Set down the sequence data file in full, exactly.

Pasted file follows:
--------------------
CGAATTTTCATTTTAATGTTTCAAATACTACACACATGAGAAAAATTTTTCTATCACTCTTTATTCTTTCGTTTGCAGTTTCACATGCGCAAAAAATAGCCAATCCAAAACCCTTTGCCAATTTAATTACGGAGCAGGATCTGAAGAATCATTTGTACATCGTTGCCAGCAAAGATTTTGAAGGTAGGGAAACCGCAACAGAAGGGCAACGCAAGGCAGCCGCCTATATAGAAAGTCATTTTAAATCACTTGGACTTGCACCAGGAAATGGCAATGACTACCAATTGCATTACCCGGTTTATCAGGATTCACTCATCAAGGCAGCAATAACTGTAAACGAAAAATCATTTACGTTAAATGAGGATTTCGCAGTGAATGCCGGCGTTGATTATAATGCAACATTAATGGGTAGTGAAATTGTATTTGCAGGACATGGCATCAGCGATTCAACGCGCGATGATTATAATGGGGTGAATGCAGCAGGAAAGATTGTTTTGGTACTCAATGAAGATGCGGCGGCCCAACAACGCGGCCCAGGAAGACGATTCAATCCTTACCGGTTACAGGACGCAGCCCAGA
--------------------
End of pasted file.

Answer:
CGAATTTTCATTTTAATGTTTCAAATACTACACACATGAGAAAAATTTTTCTATCACTCTTTATTCTTTCGTTTGCAGTTTCACATGCGCAAAAAATAGCCAATCCAAAACCCTTTGCCAATTTAATTACGGAGCAGGATCTGAAGAATCATTTGTACATCGTTGCCAGCAAAGATTTTGAAGGTAGGGAAACCGCAACAGAAGGGCAACGCAAGGCAGCCGCCTATATAGAAAGTCATTTTAAATCACTTGGACTTGCACCAGGAAATGGCAATGACTACCAATTGCATTACCCGGTTTATCAGGATTCACTCATCAAGGCAGCAATAACTGTAAACGAAAAATCATTTACGTTAAATGAGGATTTCGCAGTGAATGCCGGCGTTGATTATAATGCAACATTAATGGGTAGTGAAATTGTATTTGCAGGACATGGCATCAGCGATTCAACGCGCGATGATTATAATGGGGTGAATGCAGCAGGAAAGATTGTTTTGGTACTCAATGAAGATGCGGCGGCCCAACAACGCGGCCCAGGAAGACGATTCAATCCTTACCGGTTACAGGACGCAGCCCAGA